Single charger for electronic devices in Europe

End of incompatible chargers cluttering trays? According to the agreement reached on Tuesday between member states and members of the European Parliament, from 2024 the European Union will impose a universal wired charger for smartphones, tablets, consoles and digital cameras, to the chagrin of Apple, which opposed it.

By the fall of 2024, a series of rechargeable devices appeared – mobile phones, tablets, e-readers, headphones, digital cameras, portable video game consoles, portable speakers, etc. It must have a USB-C port to be sold in the EU, regardless of the manufacturer.

Laptops will be subject to the same requirements for a single charger by the spring of 2026. The political agreement reached on Tuesday after lengthy negotiations will be formally approved after the summer by the European Parliament and the Council, the body representing member states.

The text also paves the way for the future standardization of wireless charging technologies, which are currently in full swing.

Parliament explains: “Consumers will no longer need a different charger and cable every time they buy a new device, and will be able to use one charger for all their small and medium-sized electronic devices,” eliminating unnecessary accessories.

The text provides for harmonizing the charging speed of devices that allow fast charging, so that it is not restricted when using a charger of a different brand. Labels will be improved to better inform consumers, who will be able to purchase a device with or without a charger.

The regulation could save European consumers – who spend €2.4 billion ($3.2 billion) a year on shipper purchases alone – at least €250 million ($335 million) a year, according to the European Commission. Unused magazine waste estimated at 11,000 tons per year can be reduced by about 1,000 tons.

“pent-up” innovation?

This project was launched in 2009 by the Commission, but has faced resistance from the industry for a long time.

However, the number of types of chargers has decreased significantly over the years. From about thirty in 2009, they moved to three: the Micro USB connector, which has long been installed on the majority of phones; USB-C, a newer connection; and Lightning charging technology from Apple.

The California group, which claims that Lightning supplies more than a billion devices worldwide, has consistently voiced its opposition, believing that the European text would “stifle innovation”, and cut off the EU – subject to selection of “outdated” standards – from the rest of the world.

By canceling some chargers and smartphones in circulation, Apple said on Tuesday, “Brussels will impose significant losses on manufacturers, reduce consumer choice and generate additional electronic waste.”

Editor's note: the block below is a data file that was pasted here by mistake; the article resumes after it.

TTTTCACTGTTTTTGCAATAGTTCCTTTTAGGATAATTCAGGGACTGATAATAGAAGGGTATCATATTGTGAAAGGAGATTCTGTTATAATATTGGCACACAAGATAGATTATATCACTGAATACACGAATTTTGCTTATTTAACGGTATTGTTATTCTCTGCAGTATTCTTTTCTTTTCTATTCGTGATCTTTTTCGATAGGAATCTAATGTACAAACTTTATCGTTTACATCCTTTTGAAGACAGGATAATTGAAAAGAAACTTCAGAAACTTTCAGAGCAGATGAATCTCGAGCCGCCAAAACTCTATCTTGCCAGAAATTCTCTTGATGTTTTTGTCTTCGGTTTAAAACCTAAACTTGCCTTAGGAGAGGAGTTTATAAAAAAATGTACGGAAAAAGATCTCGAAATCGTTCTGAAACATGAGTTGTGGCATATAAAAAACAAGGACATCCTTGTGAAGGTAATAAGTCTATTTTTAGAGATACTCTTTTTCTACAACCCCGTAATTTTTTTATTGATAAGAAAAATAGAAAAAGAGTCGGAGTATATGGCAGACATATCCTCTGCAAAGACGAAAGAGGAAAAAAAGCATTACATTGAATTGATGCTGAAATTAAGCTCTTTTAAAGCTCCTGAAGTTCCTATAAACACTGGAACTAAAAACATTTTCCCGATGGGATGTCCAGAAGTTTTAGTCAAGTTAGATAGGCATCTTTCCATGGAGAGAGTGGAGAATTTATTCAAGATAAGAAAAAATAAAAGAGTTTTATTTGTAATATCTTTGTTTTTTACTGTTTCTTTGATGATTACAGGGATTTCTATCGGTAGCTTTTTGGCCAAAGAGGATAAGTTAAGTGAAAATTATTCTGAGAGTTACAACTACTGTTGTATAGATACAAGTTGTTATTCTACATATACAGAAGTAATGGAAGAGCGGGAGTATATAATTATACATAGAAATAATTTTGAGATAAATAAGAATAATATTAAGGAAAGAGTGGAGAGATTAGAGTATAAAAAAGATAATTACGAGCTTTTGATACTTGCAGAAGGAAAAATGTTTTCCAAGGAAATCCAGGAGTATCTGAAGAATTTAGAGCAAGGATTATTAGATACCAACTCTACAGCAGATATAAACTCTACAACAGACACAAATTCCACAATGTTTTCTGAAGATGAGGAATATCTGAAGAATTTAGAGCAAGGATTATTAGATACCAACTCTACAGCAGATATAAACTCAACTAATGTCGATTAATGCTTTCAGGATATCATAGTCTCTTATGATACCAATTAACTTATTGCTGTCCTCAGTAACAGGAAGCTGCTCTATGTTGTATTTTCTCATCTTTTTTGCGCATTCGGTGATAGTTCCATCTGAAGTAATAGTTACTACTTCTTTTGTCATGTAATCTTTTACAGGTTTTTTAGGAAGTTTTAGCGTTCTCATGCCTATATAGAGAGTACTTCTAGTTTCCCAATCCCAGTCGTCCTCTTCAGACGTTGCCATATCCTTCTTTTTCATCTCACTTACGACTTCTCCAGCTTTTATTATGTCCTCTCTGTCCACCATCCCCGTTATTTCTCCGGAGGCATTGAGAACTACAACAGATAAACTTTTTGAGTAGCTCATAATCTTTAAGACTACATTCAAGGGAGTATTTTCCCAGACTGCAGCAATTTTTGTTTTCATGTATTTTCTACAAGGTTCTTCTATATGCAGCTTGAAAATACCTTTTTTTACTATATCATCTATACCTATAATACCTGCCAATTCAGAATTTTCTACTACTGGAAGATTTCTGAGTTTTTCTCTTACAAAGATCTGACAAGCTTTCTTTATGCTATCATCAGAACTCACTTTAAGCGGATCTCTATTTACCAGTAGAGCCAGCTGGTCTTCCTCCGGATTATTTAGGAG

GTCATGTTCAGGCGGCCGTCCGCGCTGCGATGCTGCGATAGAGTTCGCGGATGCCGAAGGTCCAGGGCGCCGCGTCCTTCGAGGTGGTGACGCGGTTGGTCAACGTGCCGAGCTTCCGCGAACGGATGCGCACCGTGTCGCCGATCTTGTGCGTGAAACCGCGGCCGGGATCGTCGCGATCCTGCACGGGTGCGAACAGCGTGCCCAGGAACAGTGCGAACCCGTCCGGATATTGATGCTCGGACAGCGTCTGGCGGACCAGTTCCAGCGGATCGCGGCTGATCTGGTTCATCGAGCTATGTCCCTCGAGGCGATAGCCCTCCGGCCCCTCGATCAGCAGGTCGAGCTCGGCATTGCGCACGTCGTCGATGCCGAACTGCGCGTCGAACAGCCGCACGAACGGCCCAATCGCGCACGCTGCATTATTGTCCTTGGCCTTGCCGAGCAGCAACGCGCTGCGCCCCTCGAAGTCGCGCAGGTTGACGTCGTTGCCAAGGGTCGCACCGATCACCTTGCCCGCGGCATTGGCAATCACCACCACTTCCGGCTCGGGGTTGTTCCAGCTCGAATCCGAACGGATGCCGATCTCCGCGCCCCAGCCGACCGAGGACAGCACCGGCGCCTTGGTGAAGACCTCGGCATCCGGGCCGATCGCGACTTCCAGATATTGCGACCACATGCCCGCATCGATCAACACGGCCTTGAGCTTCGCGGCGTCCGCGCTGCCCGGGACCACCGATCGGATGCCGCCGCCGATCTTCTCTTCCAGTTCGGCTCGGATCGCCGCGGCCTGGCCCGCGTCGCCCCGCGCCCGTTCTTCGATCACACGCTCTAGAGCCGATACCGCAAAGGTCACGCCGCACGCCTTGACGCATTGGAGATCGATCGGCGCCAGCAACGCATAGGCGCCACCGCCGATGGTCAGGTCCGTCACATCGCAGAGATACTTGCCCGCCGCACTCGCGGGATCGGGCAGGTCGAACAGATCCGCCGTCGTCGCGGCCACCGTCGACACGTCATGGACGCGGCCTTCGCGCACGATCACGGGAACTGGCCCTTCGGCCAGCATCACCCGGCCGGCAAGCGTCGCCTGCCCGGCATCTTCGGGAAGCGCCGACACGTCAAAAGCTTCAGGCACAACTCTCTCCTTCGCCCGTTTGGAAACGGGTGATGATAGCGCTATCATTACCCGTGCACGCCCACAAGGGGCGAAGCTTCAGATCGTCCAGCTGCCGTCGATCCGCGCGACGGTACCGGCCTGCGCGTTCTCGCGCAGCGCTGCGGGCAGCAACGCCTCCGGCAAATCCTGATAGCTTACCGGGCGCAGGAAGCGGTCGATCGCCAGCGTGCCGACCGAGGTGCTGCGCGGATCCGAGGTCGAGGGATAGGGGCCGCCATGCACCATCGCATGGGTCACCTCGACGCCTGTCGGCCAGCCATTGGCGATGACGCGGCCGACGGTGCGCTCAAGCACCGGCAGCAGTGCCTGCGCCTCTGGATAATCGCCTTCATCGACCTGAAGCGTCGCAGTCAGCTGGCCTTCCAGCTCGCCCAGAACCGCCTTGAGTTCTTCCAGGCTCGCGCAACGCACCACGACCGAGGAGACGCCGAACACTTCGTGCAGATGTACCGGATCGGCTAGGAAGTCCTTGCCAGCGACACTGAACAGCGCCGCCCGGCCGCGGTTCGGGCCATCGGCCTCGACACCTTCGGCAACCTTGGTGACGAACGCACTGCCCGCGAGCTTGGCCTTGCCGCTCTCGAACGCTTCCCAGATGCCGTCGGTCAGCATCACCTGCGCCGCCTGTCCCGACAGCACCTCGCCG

“Let’s be clear: If Apple wants to market its products [en Europe]We’ll have to respect our rules […] Inland Market Commissioner Thierry Breton replied, You have to think about the environment.

“Preparing for the future”

“While charging systems trap consumers in a brand and force us to bundle cables at the expense of our wallets and natural resources, this is a stopping point for the most rebellious,” says MEP David Cormand (Greens).

His counterpart Geoffroy Didier (EPP, right) salutes the EU’s “voluntarism” in the face of “improper waste dictated by the commercial interests of a few industrial groups”.

The ANEC Association, which defends consumer rights in issues related to technological standards, welcomed the “agreement” that “simplifies the forest of choices hitherto imposed on consumers”.

ANEC regretted that the initial project did not relate to wireless charging systems, but the final agreement includes provisions to define a common standard in this place, which is about to become the majority in the next few years.

Adopted text “The future is […] So that legislation is not adopted on technology that is already disappearing,” confirmed Representative Alex Agios Saliba (S&D, Social Democrats), text rapporteur.

Thus, with the spread of wireless technology, the Commission will therefore have the power to make “delegated laws on the interoperability of charging solutions”, i.e. regulations that can be applied directly without being subject to a vote in the Council or the European Parliament.

Let’s see in the video

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